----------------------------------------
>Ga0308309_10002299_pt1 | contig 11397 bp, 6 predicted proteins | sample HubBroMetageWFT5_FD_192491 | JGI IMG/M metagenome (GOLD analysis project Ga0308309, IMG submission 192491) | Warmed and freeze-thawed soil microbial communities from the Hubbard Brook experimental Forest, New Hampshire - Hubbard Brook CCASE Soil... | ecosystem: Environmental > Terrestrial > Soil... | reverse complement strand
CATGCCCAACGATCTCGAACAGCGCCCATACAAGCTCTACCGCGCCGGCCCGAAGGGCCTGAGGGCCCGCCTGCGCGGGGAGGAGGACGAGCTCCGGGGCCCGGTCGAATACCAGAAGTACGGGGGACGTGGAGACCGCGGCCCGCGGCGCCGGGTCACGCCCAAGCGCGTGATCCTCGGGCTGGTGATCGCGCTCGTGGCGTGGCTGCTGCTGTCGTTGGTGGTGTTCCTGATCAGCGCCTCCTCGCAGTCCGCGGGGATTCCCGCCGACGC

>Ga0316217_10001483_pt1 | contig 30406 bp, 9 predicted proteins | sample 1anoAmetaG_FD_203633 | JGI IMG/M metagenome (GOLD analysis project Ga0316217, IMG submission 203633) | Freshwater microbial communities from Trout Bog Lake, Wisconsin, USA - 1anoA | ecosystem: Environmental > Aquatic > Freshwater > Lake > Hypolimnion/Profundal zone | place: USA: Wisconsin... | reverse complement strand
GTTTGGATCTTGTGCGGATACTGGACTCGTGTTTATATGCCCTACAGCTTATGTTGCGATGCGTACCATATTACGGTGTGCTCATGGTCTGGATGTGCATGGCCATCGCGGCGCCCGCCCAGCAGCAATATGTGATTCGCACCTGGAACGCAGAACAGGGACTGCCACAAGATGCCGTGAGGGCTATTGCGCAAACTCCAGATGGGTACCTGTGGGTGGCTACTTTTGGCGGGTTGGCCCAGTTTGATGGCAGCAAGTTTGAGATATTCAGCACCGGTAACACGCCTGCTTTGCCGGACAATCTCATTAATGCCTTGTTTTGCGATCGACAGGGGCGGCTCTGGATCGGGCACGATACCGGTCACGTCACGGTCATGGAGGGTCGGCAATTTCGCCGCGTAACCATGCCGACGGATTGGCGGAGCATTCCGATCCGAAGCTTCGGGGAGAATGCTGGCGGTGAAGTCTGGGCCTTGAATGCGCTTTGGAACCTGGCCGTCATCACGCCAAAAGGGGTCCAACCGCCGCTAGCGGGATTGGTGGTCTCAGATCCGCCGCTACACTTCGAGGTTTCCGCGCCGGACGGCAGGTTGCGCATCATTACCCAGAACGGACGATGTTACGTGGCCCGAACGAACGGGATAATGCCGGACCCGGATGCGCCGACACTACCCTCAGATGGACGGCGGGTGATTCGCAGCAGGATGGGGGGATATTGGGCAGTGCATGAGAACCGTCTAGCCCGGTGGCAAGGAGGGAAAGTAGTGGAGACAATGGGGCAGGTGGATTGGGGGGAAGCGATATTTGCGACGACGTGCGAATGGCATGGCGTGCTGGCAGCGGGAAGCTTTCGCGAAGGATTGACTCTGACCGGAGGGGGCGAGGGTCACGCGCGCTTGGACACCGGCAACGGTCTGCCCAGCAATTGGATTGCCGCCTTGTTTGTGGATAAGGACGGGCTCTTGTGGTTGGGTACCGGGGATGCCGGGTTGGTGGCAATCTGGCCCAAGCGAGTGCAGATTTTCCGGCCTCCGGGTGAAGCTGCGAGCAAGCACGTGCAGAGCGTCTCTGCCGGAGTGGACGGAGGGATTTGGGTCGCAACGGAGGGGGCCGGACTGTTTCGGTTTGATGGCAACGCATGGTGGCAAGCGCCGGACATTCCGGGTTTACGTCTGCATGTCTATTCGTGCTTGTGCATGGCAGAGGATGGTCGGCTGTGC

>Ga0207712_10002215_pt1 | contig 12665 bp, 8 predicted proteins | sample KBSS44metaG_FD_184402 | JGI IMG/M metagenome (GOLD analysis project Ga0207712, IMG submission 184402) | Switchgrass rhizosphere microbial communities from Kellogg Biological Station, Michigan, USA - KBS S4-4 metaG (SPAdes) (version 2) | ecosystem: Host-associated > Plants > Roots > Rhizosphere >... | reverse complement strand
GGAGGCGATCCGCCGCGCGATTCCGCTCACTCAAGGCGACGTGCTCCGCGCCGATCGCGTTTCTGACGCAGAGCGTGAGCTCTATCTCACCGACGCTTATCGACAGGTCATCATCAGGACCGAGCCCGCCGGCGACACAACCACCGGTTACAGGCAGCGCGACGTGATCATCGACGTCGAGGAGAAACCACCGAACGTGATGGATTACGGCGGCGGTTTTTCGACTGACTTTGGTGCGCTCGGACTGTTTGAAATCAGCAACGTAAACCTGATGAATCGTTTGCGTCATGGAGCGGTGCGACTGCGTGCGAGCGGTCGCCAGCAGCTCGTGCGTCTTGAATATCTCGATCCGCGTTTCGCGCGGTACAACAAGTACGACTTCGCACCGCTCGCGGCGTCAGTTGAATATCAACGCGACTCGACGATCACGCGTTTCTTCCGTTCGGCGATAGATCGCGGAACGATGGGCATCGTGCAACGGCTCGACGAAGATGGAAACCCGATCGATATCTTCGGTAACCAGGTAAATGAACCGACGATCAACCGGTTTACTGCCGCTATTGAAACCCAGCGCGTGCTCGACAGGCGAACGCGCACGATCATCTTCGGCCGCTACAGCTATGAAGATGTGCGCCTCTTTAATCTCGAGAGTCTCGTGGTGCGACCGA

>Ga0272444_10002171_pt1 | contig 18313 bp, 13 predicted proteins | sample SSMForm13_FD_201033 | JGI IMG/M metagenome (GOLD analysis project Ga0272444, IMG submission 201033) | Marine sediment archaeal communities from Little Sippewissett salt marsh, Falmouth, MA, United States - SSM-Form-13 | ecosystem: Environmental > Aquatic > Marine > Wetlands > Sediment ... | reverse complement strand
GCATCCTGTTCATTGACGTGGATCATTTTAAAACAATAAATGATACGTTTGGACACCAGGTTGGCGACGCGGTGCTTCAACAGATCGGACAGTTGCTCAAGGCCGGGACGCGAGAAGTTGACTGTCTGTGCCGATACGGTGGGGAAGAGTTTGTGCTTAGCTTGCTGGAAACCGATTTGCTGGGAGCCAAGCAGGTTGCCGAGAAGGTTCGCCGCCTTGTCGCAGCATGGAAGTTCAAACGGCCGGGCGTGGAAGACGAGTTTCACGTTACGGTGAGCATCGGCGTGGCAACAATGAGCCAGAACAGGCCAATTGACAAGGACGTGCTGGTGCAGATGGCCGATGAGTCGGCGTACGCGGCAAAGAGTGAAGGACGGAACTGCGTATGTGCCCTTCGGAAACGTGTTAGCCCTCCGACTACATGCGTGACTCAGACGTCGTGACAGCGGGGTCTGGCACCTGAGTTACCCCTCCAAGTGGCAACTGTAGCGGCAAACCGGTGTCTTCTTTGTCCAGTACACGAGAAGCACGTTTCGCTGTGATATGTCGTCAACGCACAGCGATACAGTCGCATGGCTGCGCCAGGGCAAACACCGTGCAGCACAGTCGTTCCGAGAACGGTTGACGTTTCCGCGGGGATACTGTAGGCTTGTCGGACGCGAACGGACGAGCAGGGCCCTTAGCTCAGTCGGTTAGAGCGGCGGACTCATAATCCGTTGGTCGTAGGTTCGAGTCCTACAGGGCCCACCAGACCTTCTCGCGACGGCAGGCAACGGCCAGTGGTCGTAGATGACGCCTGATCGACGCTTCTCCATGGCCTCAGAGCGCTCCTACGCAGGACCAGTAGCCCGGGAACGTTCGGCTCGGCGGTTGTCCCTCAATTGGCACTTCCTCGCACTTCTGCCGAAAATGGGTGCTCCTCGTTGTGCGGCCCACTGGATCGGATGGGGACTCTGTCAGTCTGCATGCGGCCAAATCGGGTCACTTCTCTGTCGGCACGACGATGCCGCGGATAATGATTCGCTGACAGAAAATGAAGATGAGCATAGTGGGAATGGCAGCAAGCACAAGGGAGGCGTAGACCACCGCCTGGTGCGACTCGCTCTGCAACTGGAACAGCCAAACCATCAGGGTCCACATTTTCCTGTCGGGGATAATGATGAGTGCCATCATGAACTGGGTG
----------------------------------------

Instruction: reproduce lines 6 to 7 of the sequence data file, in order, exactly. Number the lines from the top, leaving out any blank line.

GGAGGCGATCCGCCGCGCGATTCCGCTCACTCAAGGCGACGTGCTCCGCGCCGATCGCGTTTCTGACGCAGAGCGTGAGCTCTATCTCACCGACGCTTATCGACAGGTCATCATCAGGACCGAGCCCGCCGGCGACACAACCACCGGTTACAGGCAGCGCGACGTGATCATCGACGTCGAGGAGAAACCACCGAACGTGATGGATTACGGCGGCGGTTTTTCGACTGACTTTGGTGCGCTCGGACTGTTTGAAATCAGCAACGTAAACCTGATGAATCGTTTGCGTCATGGAGCGGTGCGACTGCGTGCGAGCGGTCGCCAGCAGCTCGTGCGTCTTGAATATCTCGATCCGCGTTTCGCGCGGTACAACAAGTACGACTTCGCACCGCTCGCGGCGTCAGTTGAATATCAACGCGACTCGACGATCACGCGTTTCTTCCGTTCGGCGATAGATCGCGGAACGATGGGCATCGTGCAACGGCTCGACGAAGATGGAAACCCGATCGATATCTTCGGTAACCAGGTAAATGAACCGACGATCAACCGGTTTACTGCCGCTATTGAAACCCAGCGCGTGCTCGACAGGCGAACGCGCACGATCATCTTCGGCCGCTACAGCTATGAAGATGTGCGCCTCTTTAATCTCGAGAGTCTCGTGGTGCGACCGA

>Ga0272444_10002171_pt1 | contig 18313 bp, 13 predicted proteins | sample SSMForm13_FD_201033 | JGI IMG/M metagenome (GOLD analysis project Ga0272444, IMG submission 201033) | Marine sediment archaeal communities from Little Sippewissett salt marsh, Falmouth, MA, United States - SSM-Form-13 | ecosystem: Environmental > Aquatic > Marine > Wetlands > Sediment ... | reverse complement strand